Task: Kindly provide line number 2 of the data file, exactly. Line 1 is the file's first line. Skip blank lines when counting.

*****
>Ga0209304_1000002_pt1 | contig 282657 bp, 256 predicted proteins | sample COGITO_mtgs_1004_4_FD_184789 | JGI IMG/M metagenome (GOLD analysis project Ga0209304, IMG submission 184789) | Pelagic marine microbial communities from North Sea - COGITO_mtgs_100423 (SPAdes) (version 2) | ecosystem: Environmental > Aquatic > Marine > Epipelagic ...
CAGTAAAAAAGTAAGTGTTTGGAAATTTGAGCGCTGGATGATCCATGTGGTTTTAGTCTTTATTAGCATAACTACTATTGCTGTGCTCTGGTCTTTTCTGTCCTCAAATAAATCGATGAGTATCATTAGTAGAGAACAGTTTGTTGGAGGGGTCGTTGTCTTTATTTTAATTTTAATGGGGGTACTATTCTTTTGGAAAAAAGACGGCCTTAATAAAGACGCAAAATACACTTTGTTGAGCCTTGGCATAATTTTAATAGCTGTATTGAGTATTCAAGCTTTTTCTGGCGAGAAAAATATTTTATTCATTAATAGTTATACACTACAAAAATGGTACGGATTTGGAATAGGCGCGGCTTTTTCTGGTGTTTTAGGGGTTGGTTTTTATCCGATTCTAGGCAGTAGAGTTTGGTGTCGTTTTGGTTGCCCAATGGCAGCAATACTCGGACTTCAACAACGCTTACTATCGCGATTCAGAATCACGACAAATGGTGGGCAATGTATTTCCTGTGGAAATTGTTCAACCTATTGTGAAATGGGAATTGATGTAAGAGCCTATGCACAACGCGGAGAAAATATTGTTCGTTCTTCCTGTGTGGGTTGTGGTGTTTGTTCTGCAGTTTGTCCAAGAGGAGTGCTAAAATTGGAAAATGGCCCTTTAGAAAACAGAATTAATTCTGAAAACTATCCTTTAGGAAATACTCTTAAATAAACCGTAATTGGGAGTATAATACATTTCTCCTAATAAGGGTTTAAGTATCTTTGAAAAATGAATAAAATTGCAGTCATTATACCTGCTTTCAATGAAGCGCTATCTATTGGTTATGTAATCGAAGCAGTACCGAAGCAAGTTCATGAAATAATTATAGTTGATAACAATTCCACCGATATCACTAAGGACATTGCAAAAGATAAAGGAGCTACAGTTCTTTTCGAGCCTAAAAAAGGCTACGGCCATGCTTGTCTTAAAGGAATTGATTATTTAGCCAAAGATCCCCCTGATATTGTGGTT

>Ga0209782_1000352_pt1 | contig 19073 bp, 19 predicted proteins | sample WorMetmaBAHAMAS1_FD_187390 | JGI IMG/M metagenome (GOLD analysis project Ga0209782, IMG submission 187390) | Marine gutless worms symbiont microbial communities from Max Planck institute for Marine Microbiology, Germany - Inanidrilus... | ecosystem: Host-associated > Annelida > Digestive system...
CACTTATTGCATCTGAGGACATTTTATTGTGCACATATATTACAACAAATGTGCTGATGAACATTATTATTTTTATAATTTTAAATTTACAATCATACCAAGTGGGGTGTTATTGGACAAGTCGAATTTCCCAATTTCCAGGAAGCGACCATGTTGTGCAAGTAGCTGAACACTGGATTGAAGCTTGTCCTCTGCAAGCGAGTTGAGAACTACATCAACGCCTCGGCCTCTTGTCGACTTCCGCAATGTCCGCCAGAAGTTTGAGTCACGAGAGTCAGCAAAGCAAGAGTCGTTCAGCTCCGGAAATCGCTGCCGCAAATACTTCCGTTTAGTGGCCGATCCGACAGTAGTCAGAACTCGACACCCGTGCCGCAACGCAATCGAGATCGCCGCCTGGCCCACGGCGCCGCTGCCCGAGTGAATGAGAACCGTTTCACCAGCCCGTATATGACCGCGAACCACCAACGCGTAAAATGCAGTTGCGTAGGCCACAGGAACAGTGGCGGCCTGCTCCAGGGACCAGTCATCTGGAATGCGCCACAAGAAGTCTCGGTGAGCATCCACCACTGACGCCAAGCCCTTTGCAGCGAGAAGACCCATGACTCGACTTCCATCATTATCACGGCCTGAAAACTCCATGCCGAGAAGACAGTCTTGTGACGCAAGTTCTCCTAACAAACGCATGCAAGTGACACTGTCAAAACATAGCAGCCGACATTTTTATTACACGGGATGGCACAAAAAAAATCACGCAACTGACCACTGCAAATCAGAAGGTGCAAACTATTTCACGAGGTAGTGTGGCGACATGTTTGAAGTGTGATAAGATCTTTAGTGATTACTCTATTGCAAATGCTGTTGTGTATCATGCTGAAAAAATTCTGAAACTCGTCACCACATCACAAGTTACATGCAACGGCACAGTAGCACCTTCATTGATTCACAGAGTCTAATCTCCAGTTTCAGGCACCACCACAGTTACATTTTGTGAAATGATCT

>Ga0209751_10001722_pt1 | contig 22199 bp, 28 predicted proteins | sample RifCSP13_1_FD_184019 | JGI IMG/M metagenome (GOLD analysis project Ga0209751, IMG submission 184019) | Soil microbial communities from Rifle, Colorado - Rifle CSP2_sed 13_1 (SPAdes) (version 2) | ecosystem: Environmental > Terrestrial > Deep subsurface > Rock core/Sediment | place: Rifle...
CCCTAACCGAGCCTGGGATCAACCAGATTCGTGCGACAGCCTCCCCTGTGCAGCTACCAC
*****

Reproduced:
CAGTAAAAAAGTAAGTGTTTGGAAATTTGAGCGCTGGATGATCCATGTGGTTTTAGTCTTTATTAGCATAACTACTATTGCTGTGCTCTGGTCTTTTCTGTCCTCAAATAAATCGATGAGTATCATTAGTAGAGAACAGTTTGTTGGAGGGGTCGTTGTCTTTATTTTAATTTTAATGGGGGTACTATTCTTTTGGAAAAAAGACGGCCTTAATAAAGACGCAAAATACACTTTGTTGAGCCTTGGCATAATTTTAATAGCTGTATTGAGTATTCAAGCTTTTTCTGGCGAGAAAAATATTTTATTCATTAATAGTTATACACTACAAAAATGGTACGGATTTGGAATAGGCGCGGCTTTTTCTGGTGTTTTAGGGGTTGGTTTTTATCCGATTCTAGGCAGTAGAGTTTGGTGTCGTTTTGGTTGCCCAATGGCAGCAATACTCGGACTTCAACAACGCTTACTATCGCGATTCAGAATCACGACAAATGGTGGGCAATGTATTTCCTGTGGAAATTGTTCAACCTATTGTGAAATGGGAATTGATGTAAGAGCCTATGCACAACGCGGAGAAAATATTGTTCGTTCTTCCTGTGTGGGTTGTGGTGTTTGTTCTGCAGTTTGTCCAAGAGGAGTGCTAAAATTGGAAAATGGCCCTTTAGAAAACAGAATTAATTCTGAAAACTATCCTTTAGGAAATACTCTTAAATAAACCGTAATTGGGAGTATAATACATTTCTCCTAATAAGGGTTTAAGTATCTTTGAAAAATGAATAAAATTGCAGTCATTATACCTGCTTTCAATGAAGCGCTATCTATTGGTTATGTAATCGAAGCAGTACCGAAGCAAGTTCATGAAATAATTATAGTTGATAACAATTCCACCGATATCACTAAGGACATTGCAAAAGATAAAGGAGCTACAGTTCTTTTCGAGCCTAAAAAAGGCTACGGCCATGCTTGTCTTAAAGGAATTGATTATTTAGCCAAAGATCCCCCTGATATTGTGGTT